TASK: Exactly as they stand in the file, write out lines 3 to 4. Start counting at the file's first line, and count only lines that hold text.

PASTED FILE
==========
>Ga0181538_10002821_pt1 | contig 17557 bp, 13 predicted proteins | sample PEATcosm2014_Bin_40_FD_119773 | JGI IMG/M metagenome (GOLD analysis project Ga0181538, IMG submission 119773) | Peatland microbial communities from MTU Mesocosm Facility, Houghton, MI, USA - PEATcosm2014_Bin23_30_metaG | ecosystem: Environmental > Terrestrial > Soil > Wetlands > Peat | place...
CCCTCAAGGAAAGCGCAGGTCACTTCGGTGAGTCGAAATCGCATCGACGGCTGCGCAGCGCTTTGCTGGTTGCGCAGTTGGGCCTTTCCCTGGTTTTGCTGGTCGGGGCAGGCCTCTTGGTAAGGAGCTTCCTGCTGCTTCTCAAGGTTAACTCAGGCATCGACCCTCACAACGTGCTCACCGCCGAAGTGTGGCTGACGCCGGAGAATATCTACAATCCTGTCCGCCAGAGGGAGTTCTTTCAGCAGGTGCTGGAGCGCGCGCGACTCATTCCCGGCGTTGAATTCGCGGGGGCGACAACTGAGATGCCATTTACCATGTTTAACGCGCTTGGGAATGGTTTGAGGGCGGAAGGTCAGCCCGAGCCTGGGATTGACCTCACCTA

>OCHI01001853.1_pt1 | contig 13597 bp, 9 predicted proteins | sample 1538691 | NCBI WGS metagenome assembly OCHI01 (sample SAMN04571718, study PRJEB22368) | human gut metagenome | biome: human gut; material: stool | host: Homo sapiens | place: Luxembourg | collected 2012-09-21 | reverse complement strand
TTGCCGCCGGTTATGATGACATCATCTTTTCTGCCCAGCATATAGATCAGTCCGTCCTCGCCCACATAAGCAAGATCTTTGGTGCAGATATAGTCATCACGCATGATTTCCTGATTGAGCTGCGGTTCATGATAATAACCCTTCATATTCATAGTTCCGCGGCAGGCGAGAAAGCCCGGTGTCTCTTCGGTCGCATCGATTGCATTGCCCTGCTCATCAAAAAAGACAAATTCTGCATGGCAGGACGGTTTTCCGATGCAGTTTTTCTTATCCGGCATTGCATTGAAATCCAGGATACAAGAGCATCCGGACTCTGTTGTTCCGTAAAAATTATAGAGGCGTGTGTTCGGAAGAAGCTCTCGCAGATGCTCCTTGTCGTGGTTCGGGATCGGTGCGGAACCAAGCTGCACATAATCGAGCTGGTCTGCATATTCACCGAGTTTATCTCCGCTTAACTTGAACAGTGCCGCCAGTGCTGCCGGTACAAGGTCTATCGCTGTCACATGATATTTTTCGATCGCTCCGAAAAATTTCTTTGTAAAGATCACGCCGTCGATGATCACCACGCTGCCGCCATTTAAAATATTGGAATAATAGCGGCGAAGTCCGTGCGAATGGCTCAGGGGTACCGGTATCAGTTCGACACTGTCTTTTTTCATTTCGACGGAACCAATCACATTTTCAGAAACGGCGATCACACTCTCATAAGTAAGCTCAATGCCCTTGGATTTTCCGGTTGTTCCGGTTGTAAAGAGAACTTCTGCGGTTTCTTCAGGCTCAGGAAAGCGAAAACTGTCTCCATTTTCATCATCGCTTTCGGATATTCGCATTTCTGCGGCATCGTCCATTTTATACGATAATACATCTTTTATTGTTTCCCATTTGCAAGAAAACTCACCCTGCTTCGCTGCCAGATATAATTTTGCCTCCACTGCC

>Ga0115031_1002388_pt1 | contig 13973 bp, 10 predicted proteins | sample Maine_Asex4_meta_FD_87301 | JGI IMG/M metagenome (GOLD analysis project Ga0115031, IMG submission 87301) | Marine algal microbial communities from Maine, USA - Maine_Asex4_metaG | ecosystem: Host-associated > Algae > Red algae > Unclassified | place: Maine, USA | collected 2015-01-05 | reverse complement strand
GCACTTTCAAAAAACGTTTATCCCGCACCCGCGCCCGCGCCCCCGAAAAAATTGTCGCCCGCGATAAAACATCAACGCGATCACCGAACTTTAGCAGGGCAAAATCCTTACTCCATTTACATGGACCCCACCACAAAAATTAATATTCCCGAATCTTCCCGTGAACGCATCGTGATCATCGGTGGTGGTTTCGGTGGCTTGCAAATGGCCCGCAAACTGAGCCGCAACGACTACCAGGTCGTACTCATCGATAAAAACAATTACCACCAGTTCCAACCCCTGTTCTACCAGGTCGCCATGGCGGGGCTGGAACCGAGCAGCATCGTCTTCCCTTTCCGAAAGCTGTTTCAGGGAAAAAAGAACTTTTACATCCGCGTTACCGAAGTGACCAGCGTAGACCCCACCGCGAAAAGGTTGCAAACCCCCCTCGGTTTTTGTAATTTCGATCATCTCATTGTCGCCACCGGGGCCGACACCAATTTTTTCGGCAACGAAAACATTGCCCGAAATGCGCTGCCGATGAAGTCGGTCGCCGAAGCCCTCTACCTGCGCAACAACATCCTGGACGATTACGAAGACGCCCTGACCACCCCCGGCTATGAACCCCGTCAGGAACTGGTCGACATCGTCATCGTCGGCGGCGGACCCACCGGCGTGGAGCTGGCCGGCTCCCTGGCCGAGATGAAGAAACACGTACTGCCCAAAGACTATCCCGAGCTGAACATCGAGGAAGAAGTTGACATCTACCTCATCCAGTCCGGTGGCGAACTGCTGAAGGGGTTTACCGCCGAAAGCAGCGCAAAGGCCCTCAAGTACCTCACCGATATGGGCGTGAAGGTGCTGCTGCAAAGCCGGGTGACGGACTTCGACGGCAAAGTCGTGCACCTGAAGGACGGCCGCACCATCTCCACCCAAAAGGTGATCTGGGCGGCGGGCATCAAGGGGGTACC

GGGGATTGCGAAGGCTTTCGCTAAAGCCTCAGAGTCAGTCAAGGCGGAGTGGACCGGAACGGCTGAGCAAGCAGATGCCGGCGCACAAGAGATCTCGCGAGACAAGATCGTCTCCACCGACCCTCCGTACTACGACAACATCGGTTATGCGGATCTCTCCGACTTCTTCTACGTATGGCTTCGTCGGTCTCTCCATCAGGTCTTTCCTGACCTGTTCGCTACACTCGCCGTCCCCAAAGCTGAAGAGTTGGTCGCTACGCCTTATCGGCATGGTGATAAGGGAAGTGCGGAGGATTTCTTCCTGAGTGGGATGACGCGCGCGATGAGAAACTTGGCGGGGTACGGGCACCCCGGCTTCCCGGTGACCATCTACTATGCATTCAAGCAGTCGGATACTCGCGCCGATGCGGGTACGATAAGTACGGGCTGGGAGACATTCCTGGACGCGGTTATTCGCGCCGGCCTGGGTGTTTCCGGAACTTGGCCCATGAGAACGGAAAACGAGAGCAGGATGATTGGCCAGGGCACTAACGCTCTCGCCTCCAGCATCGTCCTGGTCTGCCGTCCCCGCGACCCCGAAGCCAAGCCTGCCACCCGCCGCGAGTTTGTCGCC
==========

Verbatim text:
>OCHI01001853.1_pt1 | contig 13597 bp, 9 predicted proteins | sample 1538691 | NCBI WGS metagenome assembly OCHI01 (sample SAMN04571718, study PRJEB22368) | human gut metagenome | biome: human gut; material: stool | host: Homo sapiens | place: Luxembourg | collected 2012-09-21 | reverse complement strand
TTGCCGCCGGTTATGATGACATCATCTTTTCTGCCCAGCATATAGATCAGTCCGTCCTCGCCCACATAAGCAAGATCTTTGGTGCAGATATAGTCATCACGCATGATTTCCTGATTGAGCTGCGGTTCATGATAATAACCCTTCATATTCATAGTTCCGCGGCAGGCGAGAAAGCCCGGTGTCTCTTCGGTCGCATCGATTGCATTGCCCTGCTCATCAAAAAAGACAAATTCTGCATGGCAGGACGGTTTTCCGATGCAGTTTTTCTTATCCGGCATTGCATTGAAATCCAGGATACAAGAGCATCCGGACTCTGTTGTTCCGTAAAAATTATAGAGGCGTGTGTTCGGAAGAAGCTCTCGCAGATGCTCCTTGTCGTGGTTCGGGATCGGTGCGGAACCAAGCTGCACATAATCGAGCTGGTCTGCATATTCACCGAGTTTATCTCCGCTTAACTTGAACAGTGCCGCCAGTGCTGCCGGTACAAGGTCTATCGCTGTCACATGATATTTTTCGATCGCTCCGAAAAATTTCTTTGTAAAGATCACGCCGTCGATGATCACCACGCTGCCGCCATTTAAAATATTGGAATAATAGCGGCGAAGTCCGTGCGAATGGCTCAGGGGTACCGGTATCAGTTCGACACTGTCTTTTTTCATTTCGACGGAACCAATCACATTTTCAGAAACGGCGATCACACTCTCATAAGTAAGCTCAATGCCCTTGGATTTTCCGGTTGTTCCGGTTGTAAAGAGAACTTCTGCGGTTTCTTCAGGCTCAGGAAAGCGAAAACTGTCTCCATTTTCATCATCGCTTTCGGATATTCGCATTTCTGCGGCATCGTCCATTTTATACGATAATACATCTTTTATTGTTTCCCATTTGCAAGAAAACTCACCCTGCTTCGCTGCCAGATATAATTTTGCCTCCACTGCC